Infection Report 1: Why are infections such a problem again?

The Pediatric Insider

© 2014 Roy Benaroch, MD

Once again, infections are in the headlines.

Ironically, it wasn’t that long ago, around the 1950’s, that many people thought we had infections beat. Antibiotics could cure any infection, and the pace of new drug development was exploding. We were sure to outwit the stupid microbes. We’ve learned a lot since then:

1. Evolution by natural selection works. When the environment puts pressure on living things, the population best equipped to thrive under those conditions expands. In other words, the use of antibiotics encourages bacteria to become resistant. This is especially true when antibiotics are used indiscriminately, incorrectly, and inappropriately. And antibiotics can cause other side effects, too. In the long run, if our only weapon against infection is antibiotics, we are going to lose.

2. New viruses are guaranteed to appear, and are guaranteed to spread. The last 50 years has seen the rise of AIDS, SARS, MERS, and Ebola. There is no way to prevent the appearance of new viral infections.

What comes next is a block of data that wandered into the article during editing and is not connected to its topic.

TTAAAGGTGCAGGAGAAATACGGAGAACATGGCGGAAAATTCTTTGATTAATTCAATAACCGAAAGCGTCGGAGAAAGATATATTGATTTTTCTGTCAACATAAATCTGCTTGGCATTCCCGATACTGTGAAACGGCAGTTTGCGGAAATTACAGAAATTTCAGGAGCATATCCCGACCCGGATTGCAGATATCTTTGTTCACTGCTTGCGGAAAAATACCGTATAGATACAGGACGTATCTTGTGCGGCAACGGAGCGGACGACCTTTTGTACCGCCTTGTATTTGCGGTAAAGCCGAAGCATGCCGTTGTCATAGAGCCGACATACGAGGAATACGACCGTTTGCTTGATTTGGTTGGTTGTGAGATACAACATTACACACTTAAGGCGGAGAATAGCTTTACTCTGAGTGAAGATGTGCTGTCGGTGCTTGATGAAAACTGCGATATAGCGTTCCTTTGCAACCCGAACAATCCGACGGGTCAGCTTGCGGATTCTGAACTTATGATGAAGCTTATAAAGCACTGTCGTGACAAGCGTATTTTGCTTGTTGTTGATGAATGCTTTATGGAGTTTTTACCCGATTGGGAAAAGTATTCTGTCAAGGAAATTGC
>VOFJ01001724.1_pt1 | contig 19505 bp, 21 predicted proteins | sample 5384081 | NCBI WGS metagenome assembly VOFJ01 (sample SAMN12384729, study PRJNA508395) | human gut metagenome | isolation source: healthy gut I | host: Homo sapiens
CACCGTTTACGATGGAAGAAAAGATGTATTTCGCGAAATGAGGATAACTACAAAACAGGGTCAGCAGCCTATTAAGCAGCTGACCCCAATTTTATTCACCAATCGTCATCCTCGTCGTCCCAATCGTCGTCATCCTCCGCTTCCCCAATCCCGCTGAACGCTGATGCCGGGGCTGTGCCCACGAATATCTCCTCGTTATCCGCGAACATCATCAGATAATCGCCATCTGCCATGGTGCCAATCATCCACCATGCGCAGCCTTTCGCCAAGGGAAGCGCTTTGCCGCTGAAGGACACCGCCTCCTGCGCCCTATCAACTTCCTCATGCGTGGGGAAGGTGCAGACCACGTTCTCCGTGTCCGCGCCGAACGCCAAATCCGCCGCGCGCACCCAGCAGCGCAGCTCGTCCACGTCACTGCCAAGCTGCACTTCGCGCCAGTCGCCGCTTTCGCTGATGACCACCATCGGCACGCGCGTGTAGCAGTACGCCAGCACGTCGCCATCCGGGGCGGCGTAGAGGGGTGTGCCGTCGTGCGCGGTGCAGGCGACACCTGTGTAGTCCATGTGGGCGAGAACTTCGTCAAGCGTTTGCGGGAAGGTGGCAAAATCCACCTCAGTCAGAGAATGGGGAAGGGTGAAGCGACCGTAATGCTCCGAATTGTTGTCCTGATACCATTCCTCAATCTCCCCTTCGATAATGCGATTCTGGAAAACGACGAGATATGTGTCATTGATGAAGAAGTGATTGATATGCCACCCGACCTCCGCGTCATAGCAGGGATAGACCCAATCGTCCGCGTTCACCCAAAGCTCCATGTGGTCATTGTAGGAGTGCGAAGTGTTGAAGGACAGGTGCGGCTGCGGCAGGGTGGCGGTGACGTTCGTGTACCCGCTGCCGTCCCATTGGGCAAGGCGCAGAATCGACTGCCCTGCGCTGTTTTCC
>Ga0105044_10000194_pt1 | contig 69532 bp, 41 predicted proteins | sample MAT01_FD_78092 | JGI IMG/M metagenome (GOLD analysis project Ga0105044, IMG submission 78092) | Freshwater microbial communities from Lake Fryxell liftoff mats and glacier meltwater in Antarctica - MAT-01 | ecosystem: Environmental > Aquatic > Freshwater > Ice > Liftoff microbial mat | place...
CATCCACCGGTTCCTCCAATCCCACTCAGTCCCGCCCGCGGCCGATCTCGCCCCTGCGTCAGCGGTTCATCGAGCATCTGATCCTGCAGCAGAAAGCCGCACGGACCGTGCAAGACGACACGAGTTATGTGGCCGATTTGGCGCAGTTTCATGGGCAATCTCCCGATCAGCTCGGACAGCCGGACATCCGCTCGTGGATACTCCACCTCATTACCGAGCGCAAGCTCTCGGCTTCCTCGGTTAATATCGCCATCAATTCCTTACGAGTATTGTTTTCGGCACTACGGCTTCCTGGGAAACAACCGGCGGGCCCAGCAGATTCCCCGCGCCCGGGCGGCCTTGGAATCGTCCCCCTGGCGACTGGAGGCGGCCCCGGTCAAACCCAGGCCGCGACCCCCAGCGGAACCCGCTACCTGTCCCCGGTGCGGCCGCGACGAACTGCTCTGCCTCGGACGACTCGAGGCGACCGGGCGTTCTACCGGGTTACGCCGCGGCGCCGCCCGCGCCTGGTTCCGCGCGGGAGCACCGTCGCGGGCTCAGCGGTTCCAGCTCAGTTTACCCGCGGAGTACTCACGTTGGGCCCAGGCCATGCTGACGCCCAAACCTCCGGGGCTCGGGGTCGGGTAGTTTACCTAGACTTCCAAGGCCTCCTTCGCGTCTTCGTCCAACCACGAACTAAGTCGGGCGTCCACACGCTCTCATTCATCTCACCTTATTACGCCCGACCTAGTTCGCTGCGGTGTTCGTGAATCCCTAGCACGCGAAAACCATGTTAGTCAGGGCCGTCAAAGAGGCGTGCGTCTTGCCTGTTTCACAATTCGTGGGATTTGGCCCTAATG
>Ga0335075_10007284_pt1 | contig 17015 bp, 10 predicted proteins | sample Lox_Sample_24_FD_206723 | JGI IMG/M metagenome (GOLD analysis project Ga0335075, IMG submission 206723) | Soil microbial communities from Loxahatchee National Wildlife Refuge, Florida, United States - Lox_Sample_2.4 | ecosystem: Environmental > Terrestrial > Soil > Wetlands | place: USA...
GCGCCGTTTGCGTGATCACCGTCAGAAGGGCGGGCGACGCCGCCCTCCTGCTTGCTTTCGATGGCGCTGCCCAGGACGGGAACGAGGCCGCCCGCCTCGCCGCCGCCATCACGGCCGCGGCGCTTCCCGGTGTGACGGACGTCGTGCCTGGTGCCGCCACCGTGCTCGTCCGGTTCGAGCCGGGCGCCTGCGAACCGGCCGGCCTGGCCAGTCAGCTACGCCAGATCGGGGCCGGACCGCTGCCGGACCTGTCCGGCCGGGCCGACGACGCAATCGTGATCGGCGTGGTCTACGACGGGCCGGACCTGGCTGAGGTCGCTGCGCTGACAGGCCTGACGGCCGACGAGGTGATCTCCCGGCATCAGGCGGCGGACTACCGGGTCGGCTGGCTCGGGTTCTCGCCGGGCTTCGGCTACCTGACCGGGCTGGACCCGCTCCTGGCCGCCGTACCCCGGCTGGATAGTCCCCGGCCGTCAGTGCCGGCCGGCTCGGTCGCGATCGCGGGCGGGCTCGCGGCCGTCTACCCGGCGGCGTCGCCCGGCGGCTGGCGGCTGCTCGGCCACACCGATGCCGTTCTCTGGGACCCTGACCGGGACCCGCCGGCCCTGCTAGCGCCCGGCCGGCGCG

3. The success of public health efforts to contain disease undermines public confidence in the need for public health efforts. I know, that sounds weird. But once disease XX becomes rare (typically through a whole lot of public health effort), people stop worrying about it. They even sometimes begin to distrust the system and the people whose work stopped the disease in the first place. Once strategies to contain disease are offhandedly dismissed, the diseases come back.

4. The world is big, and the world is interconnected. Diseases no longer lurk only in secluded areas or remote villages. Conditions in resource-poor parts of the world contribute to the development of new infections: living closely with animals, poor sanitation, lack of health education and resources, and ineffective government or public support for health maintenance and surveillance. Once new infections appear, they’re bound to spread—people routinely travel by planes across entire continents.

Sound grim? Maybe. Threats certainly loom, and they’re much closer than the horizon. What should you be doing to protect yourself and your family? This week’s daily posts will be about infections new and old, the ones in the news and the ones most likely to make your family sick. You might be surprised to learn that what you are worrying about and what you should be worrying about aren’t the same things, and that there are simple and safe things that you really should be doing to protect your family from real threats. The media is seething with news and worry—but I think, for the most part, they’re missing the point.

Next: Ebola and you

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